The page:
CROWLEY: No doubt and you heard as part of the response that we just heard that apparently the relationship between the mayor and the governor's office went on and that she was not hostile, not even in private seeming to hold a grudge, complain threaten to go public. That does complicate the story a little bit.

It is not crazy to think a mayor would not want to challenge a governor who was enormously popular who felt like people might not believe that. There is a crack in the armor and people are saying, what is this about and what is it capable of?

t does complicate the story and I think we can't completely take the mayor's statements at face value. These journal entries, is there any documentation inside the governor's office, e-mails, that sort of thing. We will have to see.

COSTELLO: Michael Crowley of "Time" magazine, thanks so much for joining me this morning.

CROWLEY: Thanks for having me.

COSTELLO: You're welcome. The Syrian opposition is threatening to pull out of this week's peace talks in Geneva. The opposition is upset that Iran, a staunch supporter of the Assad regime accepted the United Nation's invitation to attend those talks. The opposition has set a 2:00 p.m. Eastern deadline for the U.N. to rescind the invitation or for Iran to meet certain conditions. This is happening as we see Iran engaging more with the west.

Let's bring in our chief national security correspondent, Jim Sciutto. He has more on this story. So why did the United Nations invite Iran to these peace talks.

JIM SCIUTTO, CNN CHIEF NATIONAL SECURITY CORRESPONDENT: Well, Carol, this was a surprise announcement by the U.N. Secretary General Ban Ki- Moon to say the least and it's thrown these peace talks into disarray 48 hours before they start. As you mentioned, the Syrian opposition say they will not participate if Iran is coming.

They have set this deadline for just a few hours from now. They call it a deal breaker. The reaction from the U.S., very firm as well, U.S. officials saying they have communicated to the U.N. that this invitation should be rescinded. Their position, they would only allow Iran to participate in these talks if Iran accepted certain conditions. Here is how strong the language is the State Department is using on this invitation.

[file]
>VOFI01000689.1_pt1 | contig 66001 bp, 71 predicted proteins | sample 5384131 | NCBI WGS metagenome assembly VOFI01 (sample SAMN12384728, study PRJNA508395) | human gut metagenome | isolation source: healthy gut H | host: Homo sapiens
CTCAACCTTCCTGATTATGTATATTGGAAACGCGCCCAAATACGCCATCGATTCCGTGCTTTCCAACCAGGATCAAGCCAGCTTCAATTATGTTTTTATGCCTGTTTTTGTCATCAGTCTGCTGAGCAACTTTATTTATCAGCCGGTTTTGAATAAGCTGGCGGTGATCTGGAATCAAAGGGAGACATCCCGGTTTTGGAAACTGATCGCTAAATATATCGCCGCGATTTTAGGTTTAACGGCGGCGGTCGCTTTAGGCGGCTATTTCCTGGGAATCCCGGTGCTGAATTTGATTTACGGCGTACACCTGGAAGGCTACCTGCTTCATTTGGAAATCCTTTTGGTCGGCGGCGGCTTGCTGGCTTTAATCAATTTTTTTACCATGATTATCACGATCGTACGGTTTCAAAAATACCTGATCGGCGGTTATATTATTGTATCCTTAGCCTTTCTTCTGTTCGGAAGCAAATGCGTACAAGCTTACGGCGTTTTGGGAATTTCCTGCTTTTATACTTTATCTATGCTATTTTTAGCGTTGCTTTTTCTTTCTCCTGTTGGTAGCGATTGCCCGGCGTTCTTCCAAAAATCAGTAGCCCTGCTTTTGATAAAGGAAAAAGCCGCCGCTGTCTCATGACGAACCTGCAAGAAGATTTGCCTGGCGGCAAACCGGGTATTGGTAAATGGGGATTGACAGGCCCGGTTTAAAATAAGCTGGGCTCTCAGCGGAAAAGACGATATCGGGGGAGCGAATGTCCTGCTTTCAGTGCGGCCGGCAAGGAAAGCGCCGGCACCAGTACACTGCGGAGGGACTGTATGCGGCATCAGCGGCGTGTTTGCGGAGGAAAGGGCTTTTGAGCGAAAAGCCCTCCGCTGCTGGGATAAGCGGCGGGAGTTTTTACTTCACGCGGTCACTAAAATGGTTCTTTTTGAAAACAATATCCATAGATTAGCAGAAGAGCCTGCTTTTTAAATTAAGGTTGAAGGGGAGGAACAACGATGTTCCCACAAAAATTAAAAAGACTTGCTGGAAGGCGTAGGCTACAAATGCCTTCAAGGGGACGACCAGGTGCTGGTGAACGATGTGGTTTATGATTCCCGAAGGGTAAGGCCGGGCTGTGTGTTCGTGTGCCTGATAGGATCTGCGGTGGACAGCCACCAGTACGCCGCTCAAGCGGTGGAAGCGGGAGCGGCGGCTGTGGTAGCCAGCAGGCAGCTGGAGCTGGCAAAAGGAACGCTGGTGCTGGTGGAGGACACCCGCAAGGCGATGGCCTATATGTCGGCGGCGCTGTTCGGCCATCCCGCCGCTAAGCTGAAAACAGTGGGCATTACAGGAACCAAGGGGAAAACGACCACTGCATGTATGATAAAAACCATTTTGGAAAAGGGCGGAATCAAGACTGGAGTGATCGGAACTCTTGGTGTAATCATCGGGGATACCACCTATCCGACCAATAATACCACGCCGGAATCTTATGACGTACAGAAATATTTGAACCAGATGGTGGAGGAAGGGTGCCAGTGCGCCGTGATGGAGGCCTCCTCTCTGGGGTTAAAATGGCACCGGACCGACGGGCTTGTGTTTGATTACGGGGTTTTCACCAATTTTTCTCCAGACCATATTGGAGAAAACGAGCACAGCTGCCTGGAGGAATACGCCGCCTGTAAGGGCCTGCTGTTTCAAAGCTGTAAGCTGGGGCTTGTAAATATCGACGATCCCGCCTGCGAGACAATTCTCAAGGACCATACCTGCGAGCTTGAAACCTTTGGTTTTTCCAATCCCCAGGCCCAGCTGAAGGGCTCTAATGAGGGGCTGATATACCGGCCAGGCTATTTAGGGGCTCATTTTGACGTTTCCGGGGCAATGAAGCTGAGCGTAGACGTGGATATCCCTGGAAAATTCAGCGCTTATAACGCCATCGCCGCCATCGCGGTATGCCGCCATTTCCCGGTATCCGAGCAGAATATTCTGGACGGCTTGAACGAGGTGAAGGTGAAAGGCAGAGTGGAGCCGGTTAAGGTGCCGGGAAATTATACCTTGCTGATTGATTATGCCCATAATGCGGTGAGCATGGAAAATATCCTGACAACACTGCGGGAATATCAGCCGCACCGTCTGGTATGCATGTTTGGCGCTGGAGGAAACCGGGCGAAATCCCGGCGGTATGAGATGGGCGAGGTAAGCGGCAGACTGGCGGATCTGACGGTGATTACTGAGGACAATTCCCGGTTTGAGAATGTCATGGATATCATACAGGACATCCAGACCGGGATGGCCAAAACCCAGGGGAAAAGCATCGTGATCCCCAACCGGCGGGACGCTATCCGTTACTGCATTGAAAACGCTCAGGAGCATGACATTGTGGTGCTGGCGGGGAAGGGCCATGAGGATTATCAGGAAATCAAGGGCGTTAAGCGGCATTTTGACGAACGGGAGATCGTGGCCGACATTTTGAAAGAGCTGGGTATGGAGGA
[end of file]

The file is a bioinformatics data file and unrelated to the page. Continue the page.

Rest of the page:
A statement from Marie Harf, the deputy spokesperson, saying, we remain deeply concerned about Iran's contribution to the Assad regime's brutal campaign against its own people which has contributed to the growth of extremism and instability in the region if Iran does not fully and publicly accept the Geneva Communique, this invitation must be rescinded.

Now the key demand to support a transitional government away from Bashar Al-Assad who is in effect, Iran's guy there, this is saying that Iran has not would go to these talks but without preconditions. It is a real problem. Other things the U.S. has demanded is to pressure Syria to stop bombing civilians there.

This was another demand in the weeks leading up to these talks, something Iran has not publicly agreed to do. In the last 24 hours, the war goes on in Syria, 155 people killed yesterday alone.

COSTELLO: Jim Sciutto, reporting live from Washington. Will Americans be safe in Sochi? The U.S. is making rescue plans if an attack should happen. More on that after a break.


COSTELLO: A safe, secure Sochi. The Russian government is trying to convince everyone that they are doing everything possible to keep terrorists out of the Olympic Games. The "Wall Street Journal" is reporting though, the U.S. is not bringing a lot of security compared to past Olympics. There are apparently major roadblocks to an evacuation of American athletes and dignitaries if something were to happen.

Let's bring in our CNN law enforcement analyst, Tom Fuentes, he is in Washington this morning to talk us through this. Good morning.


COSTELLO: So you were part of the security detail during the 1996 games in Atlanta. How worried should we be?

FUENTES: I think we should be very worried for a couple of reasons. The difference between this and other Olympics has been that for the other countries that have hosted in the past, including the U.S., the threat was always external. We always worried about a terrorist group coming in from the Middle East or North Africa or West Asia or some other dangerous hot spot in the world.

The problem this time is that you are talking about terrorist groups based 300 miles away in Chechnya, in Dagestan, right, within Russia. They don't have to cross. They don't have to go through passport control. They don't have to enter the country from halfway around the world. That's the difference this time.

You have an internal group that's Russia based and they have already promised to do a terrorist act and disrupt the Olympics. They have already as a preview carried out a couple of terrorist attacks killing about three dozen people in Volgograd. This is different this time. It is a very serious situation.

COSTELLO: There are a couple of things happening surrounding all of these incidents. President Putin spoke with ABC and said they are going to have a steel ring of security or something like that around the games.